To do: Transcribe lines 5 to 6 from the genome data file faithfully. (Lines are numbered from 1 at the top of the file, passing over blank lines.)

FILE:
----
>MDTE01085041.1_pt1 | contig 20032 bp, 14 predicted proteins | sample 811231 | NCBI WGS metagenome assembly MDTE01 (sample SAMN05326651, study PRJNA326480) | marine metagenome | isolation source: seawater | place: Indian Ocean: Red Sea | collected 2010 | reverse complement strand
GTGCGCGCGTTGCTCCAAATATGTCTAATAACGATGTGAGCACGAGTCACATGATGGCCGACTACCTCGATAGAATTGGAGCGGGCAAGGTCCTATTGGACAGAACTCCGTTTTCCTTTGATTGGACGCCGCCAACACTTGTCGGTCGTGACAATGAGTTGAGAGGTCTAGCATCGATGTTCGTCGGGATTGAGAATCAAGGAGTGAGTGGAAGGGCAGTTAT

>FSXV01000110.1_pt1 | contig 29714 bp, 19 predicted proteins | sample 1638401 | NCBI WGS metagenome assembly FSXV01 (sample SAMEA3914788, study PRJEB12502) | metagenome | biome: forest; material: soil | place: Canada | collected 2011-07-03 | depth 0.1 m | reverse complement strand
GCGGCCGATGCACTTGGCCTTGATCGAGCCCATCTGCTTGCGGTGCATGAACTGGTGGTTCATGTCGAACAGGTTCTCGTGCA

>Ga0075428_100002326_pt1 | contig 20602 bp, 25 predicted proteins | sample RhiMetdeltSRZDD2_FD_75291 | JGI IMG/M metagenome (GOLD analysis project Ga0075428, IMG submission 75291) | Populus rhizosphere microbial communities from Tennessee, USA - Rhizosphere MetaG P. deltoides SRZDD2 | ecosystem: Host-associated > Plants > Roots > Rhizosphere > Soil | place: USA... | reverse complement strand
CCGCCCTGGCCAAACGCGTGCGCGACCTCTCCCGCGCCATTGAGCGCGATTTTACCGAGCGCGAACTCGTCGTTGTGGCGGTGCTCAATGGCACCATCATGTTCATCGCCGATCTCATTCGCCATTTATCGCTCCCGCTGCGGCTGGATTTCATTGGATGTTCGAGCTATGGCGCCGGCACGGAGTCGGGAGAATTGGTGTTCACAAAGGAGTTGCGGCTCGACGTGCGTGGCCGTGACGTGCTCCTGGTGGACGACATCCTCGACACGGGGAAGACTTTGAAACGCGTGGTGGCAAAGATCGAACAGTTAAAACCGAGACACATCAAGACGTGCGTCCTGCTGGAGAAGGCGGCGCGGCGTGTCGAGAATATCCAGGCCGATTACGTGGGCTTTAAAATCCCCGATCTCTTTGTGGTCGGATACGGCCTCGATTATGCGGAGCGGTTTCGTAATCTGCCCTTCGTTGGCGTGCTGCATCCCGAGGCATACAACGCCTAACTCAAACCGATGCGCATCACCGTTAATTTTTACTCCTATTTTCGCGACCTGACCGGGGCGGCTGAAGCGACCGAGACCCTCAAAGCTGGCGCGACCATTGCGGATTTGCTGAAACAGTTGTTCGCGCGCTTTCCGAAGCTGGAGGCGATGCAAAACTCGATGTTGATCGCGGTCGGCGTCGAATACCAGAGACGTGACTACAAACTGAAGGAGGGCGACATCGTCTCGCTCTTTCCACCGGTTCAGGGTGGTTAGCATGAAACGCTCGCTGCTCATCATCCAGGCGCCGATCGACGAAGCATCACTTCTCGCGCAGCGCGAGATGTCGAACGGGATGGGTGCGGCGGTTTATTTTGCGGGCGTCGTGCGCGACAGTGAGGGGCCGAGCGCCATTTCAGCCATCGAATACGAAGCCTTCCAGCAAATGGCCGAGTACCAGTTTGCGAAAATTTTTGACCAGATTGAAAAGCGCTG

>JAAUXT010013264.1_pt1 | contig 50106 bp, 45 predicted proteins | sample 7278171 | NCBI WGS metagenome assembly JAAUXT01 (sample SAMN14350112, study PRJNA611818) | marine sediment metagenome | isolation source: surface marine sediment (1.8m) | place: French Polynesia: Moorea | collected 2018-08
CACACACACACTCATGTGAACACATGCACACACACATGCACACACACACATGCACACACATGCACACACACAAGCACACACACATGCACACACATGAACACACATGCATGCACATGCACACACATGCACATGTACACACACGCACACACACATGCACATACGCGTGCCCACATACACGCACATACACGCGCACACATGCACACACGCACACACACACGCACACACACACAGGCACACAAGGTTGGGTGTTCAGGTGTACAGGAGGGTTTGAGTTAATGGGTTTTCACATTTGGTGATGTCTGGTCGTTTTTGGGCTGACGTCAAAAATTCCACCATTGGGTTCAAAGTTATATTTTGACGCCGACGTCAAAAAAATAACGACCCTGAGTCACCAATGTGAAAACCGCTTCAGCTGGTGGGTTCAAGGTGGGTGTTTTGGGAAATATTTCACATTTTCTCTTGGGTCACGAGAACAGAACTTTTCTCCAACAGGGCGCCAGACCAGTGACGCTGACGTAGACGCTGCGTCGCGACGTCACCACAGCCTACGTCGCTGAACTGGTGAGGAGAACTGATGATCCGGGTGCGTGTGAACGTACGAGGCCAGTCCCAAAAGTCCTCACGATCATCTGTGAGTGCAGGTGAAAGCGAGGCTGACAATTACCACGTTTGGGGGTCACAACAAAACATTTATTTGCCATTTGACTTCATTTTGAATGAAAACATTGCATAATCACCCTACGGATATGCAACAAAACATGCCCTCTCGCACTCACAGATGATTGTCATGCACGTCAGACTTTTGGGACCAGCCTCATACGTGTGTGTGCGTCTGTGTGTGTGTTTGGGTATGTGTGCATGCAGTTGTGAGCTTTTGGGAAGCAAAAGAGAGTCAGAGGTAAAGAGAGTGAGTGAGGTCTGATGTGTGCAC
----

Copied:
>Ga0075428_100002326_pt1 | contig 20602 bp, 25 predicted proteins | sample RhiMetdeltSRZDD2_FD_75291 | JGI IMG/M metagenome (GOLD analysis project Ga0075428, IMG submission 75291) | Populus rhizosphere microbial communities from Tennessee, USA - Rhizosphere MetaG P. deltoides SRZDD2 | ecosystem: Host-associated > Plants > Roots > Rhizosphere > Soil | place: USA... | reverse complement strand
CCGCCCTGGCCAAACGCGTGCGCGACCTCTCCCGCGCCATTGAGCGCGATTTTACCGAGCGCGAACTCGTCGTTGTGGCGGTGCTCAATGGCACCATCATGTTCATCGCCGATCTCATTCGCCATTTATCGCTCCCGCTGCGGCTGGATTTCATTGGATGTTCGAGCTATGGCGCCGGCACGGAGTCGGGAGAATTGGTGTTCACAAAGGAGTTGCGGCTCGACGTGCGTGGCCGTGACGTGCTCCTGGTGGACGACATCCTCGACACGGGGAAGACTTTGAAACGCGTGGTGGCAAAGATCGAACAGTTAAAACCGAGACACATCAAGACGTGCGTCCTGCTGGAGAAGGCGGCGCGGCGTGTCGAGAATATCCAGGCCGATTACGTGGGCTTTAAAATCCCCGATCTCTTTGTGGTCGGATACGGCCTCGATTATGCGGAGCGGTTTCGTAATCTGCCCTTCGTTGGCGTGCTGCATCCCGAGGCATACAACGCCTAACTCAAACCGATGCGCATCACCGTTAATTTTTACTCCTATTTTCGCGACCTGACCGGGGCGGCTGAAGCGACCGAGACCCTCAAAGCTGGCGCGACCATTGCGGATTTGCTGAAACAGTTGTTCGCGCGCTTTCCGAAGCTGGAGGCGATGCAAAACTCGATGTTGATCGCGGTCGGCGTCGAATACCAGAGACGTGACTACAAACTGAAGGAGGGCGACATCGTCTCGCTCTTTCCACCGGTTCAGGGTGGTTAGCATGAAACGCTCGCTGCTCATCATCCAGGCGCCGATCGACGAAGCATCACTTCTCGCGCAGCGCGAGATGTCGAACGGGATGGGTGCGGCGGTTTATTTTGCGGGCGTCGTGCGCGACAGTGAGGGGCCGAGCGCCATTTCAGCCATCGAATACGAAGCCTTCCAGCAAATGGCCGAGTACCAGTTTGCGAAAATTTTTGACCAGATTGAAAAGCGCTG